President Dmitry Medvedev has given an end-of-year interview to Russia's three major television channels in which he outlined challenges facing the country's economy, social ills, and Moscow's relations with Washington.
The interview, with the heads of state-controlled Channel 1, Rossiya, and NTV, was broadcast live at midday Moscow time.
Medvedev warned that Russia's exit from the ongoing economic crisis will be "fairly slow" and the country will remain vulnerable until it ends its dependence on oil and gas exports.
Russia's economy has declined by 8.7 percent in 2009, the worst economic decrease in the country since 1994, but the president predicted growth of up to 5 percent next year.
Medvedev said Russia avoided cutting any social-benefit programs despite the economic and financial crisis and that the government has implemented a plan to increase pensions.
He reiterated his calls for economic modernization and a reduction of dependence on revenues from oil and gas sales.
"We still have an economic system that is based on the energy market," said Medvedev. "Without modernization, our economy has no future even though it relies on huge natural riches."
Medvedev said he was generally satisfied with his own performance as head of the state since taking over from his mentor, Vladimir Putin, in May 2008.
Answering a question about his relationships with Putin, who is now prime minister, Medvedev said that "we have had friendly and amicable relationship and it has not and will not change."
Medvedev said one of his first acts next year will be to sign a decree on reforming the Interior Ministry.
That ministry has come under criticism over perceptions of widespread corruption among police and allegations that some police employees are involved in criminal activities.
The president was asked about the growing labor migration into Russia and its impact on the social and economic situations in the country.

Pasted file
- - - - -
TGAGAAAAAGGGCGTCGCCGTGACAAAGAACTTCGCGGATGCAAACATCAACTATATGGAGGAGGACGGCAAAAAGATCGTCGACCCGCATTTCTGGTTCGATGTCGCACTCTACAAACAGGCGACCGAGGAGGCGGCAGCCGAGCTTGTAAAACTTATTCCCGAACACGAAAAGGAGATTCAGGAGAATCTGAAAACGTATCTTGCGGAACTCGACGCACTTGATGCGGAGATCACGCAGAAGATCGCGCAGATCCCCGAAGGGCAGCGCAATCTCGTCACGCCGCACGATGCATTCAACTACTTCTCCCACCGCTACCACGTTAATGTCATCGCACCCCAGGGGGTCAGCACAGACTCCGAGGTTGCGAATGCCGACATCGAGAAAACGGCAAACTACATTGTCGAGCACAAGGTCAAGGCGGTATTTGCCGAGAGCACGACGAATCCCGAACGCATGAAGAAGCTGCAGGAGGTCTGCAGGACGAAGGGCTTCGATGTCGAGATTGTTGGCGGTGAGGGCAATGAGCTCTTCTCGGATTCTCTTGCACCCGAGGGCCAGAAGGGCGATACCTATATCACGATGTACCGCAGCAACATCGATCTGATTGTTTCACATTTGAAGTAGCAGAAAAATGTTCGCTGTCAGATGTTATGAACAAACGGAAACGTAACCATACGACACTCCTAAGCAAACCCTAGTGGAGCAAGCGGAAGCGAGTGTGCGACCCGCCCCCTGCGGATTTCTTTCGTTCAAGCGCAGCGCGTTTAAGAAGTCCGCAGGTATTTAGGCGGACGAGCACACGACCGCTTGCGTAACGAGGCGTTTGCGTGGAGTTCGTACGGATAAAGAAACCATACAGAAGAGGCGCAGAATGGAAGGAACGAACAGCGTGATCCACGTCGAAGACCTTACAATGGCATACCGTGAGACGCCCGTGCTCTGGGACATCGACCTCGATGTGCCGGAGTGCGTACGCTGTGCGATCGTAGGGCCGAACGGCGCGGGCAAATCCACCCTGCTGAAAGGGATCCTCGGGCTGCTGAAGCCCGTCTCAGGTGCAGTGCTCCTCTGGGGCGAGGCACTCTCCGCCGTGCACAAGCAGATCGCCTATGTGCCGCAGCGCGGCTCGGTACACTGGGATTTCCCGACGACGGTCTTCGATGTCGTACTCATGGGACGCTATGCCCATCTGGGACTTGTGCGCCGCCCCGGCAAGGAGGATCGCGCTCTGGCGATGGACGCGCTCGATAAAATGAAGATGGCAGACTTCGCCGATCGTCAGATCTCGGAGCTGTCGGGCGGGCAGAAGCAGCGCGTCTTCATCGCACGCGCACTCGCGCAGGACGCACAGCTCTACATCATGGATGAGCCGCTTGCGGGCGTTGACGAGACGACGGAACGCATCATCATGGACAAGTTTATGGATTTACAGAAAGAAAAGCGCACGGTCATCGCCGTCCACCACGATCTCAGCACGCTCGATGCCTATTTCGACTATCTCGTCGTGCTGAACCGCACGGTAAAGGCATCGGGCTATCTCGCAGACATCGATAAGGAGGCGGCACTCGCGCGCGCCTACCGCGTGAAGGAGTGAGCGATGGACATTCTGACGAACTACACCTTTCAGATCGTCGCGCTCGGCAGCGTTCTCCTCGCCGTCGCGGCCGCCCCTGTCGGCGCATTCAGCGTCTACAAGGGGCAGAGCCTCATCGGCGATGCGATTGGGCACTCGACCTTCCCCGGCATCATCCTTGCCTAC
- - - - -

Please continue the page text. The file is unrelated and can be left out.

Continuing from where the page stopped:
"We have a vast country and we don't have a sufficient workforce," said Medvedev underlying Russia's need for foreign workers, who the president said are mostly engaged in "important but unglamorous jobs many Russians would not want to do."
But migrants must obey the country's laws, pay its taxes, and speak the Russian language, he added.
Official Russian figures suggest that some 12 million migrant laborers, mostly from Central Asian countries as well as China, enter Russia ever year.
Message For Obama, Too
Medvedev said Moscow and Washington are close to a new agreement on reducing Cold War-era nuclear stockpiles.
But he vowed that Russia would work on a new generation of nuclear missiles to ensure its nuclear deterrent remains effective. Medvedev said the new arsenal would be developed in full accordance with arms agreements with the United States.
And he praised U.S. President Barack Obama as a "powerful politician and interesting person.
"It's easy to talk with him," said Medvedev. "He can listen."
"Many times we have heard such words from Americans: 'You know, your point of view is of course very good but we've decided it all,'" Medvedev said. "[Obama] doesn't say that."
The Russian president's interview comes as polls suggest his popularity at home is growing.
In a poll conducted in December by Russia's Levada Center, 78 percent of respondents expressed satisfaction with Medvedev's overall performance as president.
compiled from agency reports